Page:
Dairy Crest has taken a penny off its milk price for the second month running.
The 400 or so farmers supplying the processor’s Davidstow factory will from July be paid 20.72p/litre, based on a manufacturing standard litre.
Dairy Crest has softened the blow with a three-month price floor, promising no more cuts until at least the end of September.
See also: EU ramps up emergency dairy intervention
The buyer has used the tactic before, with heavier upfront drops followed by stability last winter and in the first half of 2015.
Dairy Crest head of procurement Ruth Askew said this was not a ceiling but a floor, hinting there was a chance prices might increase.
“Dairy Crest always aims to pay a fair, stable, market-related milk price. I know this reduction will be disappointing for our farmers,” she said.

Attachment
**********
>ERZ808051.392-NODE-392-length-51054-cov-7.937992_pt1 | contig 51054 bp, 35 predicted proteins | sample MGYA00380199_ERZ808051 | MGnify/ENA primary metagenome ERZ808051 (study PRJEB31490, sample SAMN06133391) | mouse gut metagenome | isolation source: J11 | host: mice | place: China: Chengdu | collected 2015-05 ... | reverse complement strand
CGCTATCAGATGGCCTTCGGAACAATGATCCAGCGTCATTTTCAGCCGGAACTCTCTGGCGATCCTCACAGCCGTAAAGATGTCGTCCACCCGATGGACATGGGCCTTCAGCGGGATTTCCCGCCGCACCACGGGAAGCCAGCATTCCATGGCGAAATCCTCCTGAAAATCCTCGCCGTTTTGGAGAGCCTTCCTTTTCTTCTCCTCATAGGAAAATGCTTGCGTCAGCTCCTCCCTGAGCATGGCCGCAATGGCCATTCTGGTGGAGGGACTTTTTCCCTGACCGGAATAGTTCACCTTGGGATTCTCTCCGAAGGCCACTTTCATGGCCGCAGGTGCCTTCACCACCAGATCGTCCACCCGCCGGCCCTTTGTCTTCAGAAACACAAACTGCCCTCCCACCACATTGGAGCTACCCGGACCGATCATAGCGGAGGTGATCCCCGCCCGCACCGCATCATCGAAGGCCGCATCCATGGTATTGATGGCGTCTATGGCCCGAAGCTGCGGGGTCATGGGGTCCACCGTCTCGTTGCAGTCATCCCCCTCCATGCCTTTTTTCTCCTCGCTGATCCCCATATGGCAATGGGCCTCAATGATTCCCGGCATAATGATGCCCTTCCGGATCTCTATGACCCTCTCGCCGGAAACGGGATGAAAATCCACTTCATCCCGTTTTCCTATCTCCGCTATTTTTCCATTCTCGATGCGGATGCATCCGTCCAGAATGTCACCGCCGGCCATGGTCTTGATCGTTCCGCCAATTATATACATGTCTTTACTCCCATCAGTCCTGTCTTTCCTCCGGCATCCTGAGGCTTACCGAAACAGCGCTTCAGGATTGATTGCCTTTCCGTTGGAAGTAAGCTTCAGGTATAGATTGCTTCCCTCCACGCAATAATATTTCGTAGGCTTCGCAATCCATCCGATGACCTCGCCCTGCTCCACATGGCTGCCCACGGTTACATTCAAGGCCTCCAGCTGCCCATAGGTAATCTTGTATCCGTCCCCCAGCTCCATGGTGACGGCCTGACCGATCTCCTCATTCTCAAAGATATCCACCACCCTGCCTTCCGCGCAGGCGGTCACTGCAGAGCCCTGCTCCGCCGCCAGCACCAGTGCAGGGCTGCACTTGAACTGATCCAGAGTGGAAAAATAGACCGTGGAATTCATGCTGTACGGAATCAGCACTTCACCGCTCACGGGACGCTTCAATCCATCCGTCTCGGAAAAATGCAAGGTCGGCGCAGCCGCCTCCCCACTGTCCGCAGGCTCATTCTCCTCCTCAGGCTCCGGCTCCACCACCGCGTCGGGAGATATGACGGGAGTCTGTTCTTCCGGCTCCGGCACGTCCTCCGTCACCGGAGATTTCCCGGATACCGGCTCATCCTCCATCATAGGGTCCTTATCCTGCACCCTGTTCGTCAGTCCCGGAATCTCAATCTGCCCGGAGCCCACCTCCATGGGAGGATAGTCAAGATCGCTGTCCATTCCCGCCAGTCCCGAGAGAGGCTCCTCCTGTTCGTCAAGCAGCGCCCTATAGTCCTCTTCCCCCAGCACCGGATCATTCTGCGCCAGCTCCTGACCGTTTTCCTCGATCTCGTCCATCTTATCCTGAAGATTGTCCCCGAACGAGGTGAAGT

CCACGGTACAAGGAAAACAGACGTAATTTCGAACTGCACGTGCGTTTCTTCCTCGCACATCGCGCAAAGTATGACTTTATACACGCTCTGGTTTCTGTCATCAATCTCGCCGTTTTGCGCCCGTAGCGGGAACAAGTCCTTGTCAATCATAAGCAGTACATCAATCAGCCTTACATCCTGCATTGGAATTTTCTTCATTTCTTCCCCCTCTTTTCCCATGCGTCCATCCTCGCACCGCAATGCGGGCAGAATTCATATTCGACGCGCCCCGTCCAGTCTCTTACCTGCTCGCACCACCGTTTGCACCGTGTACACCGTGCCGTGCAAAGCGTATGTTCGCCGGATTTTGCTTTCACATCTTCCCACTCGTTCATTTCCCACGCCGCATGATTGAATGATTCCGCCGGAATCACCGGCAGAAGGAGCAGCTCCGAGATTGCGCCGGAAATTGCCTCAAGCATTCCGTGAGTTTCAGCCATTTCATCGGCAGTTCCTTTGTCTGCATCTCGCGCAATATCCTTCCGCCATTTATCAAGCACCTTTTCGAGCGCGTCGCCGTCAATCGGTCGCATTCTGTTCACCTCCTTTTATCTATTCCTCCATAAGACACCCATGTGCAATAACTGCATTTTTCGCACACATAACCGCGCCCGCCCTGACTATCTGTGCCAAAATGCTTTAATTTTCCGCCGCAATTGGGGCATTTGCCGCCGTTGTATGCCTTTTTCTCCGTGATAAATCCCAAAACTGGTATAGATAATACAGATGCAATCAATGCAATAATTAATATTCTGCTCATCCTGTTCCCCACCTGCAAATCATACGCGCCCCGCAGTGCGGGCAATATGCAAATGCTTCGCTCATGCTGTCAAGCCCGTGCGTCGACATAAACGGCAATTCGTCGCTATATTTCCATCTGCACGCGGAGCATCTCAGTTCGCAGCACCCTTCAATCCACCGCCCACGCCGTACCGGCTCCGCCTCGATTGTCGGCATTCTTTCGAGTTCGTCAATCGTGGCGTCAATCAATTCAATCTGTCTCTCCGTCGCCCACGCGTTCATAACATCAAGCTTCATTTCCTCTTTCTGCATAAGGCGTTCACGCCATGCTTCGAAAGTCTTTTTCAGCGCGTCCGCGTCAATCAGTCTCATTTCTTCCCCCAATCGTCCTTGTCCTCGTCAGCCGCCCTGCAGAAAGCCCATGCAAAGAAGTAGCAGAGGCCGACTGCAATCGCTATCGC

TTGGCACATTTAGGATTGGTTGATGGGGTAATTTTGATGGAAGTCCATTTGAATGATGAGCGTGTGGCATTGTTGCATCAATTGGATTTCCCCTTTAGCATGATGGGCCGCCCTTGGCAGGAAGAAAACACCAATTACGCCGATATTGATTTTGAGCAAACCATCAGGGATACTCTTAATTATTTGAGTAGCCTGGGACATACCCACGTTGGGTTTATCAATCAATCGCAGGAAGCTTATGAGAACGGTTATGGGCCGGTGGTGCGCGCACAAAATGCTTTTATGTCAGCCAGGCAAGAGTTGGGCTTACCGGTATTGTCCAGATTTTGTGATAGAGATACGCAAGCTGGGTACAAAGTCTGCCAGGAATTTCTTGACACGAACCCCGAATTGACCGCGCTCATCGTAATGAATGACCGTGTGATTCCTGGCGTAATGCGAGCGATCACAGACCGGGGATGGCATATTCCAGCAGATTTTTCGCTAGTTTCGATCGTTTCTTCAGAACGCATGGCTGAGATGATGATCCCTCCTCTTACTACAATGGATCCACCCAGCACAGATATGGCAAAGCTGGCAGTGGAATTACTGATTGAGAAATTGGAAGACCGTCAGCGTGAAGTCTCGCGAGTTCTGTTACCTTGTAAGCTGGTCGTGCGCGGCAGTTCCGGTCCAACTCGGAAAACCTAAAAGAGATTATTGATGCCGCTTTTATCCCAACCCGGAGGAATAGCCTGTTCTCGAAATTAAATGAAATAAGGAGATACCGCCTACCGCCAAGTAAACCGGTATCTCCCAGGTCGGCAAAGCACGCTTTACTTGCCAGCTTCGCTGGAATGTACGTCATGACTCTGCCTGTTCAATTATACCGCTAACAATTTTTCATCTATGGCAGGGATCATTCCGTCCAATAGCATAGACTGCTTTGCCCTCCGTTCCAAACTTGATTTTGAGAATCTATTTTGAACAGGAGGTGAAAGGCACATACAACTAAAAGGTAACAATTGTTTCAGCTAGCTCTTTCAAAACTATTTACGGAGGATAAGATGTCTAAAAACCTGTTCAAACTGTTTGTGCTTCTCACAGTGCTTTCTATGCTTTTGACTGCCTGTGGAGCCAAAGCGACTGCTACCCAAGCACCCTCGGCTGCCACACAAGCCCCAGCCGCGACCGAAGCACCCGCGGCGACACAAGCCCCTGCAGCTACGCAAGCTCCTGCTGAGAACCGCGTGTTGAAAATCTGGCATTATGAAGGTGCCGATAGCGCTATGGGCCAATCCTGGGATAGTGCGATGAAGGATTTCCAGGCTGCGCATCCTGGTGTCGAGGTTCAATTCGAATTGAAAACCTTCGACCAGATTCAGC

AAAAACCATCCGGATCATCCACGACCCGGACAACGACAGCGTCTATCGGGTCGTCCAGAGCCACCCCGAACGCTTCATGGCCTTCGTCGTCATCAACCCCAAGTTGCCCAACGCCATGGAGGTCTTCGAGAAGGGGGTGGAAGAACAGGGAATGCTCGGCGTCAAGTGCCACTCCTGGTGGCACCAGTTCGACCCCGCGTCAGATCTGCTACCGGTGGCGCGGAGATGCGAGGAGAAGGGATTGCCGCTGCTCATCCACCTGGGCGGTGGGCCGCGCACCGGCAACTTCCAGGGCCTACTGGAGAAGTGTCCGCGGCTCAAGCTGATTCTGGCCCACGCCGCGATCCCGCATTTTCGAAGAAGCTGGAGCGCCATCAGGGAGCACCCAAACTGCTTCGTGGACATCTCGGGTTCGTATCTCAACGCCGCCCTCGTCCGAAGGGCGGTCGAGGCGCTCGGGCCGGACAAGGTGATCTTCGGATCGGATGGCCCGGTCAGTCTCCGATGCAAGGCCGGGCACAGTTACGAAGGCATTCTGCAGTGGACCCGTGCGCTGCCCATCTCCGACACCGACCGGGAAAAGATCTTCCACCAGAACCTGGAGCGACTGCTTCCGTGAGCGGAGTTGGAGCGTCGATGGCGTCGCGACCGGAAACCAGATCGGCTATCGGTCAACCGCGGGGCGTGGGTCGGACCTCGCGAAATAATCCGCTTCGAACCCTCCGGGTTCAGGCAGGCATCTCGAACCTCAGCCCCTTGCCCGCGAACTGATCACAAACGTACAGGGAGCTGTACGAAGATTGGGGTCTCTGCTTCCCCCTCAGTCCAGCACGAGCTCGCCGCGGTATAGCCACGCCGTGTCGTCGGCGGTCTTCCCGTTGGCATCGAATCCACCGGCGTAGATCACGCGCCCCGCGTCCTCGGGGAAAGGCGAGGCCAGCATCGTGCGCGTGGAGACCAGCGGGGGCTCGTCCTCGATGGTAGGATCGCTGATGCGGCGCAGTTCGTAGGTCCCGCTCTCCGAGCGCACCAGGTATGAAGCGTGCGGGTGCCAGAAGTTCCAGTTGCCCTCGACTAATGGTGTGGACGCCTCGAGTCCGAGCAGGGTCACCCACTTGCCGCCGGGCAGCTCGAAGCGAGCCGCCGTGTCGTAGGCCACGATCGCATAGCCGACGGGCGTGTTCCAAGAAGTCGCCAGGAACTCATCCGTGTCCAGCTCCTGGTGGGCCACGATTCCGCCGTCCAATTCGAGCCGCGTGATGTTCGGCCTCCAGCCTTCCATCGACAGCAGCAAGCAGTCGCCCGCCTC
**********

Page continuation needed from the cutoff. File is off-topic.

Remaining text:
“However, the ongoing deflationary pressures in dairy markets remain significant.
“We must therefore act responsibly to ensure that our cheese business remains competitive.”
Steve Bone, chairman of producer organisation Dairy Crest Direct, said he hoped the three-month price floor would slow the “on-going culture” of monthly reductions by most milk buyers.
In the past fortnight analysts have been hinting that the market might be on the turn.
Production in the UK has been slipping behind 2016 levels. Deliveries in the two weeks ending 21 May were 2.3% lower on the year.
The story is similar elsewhere in Europe. Irish production was down 4.1% on the year in April.
The benchmark Global Dairy Trade auction saw a 2.6% price increase in mid-May, the third rise in four sales. Wednesday’s sale (1 June) will reveal if the tentative recovery is real or not.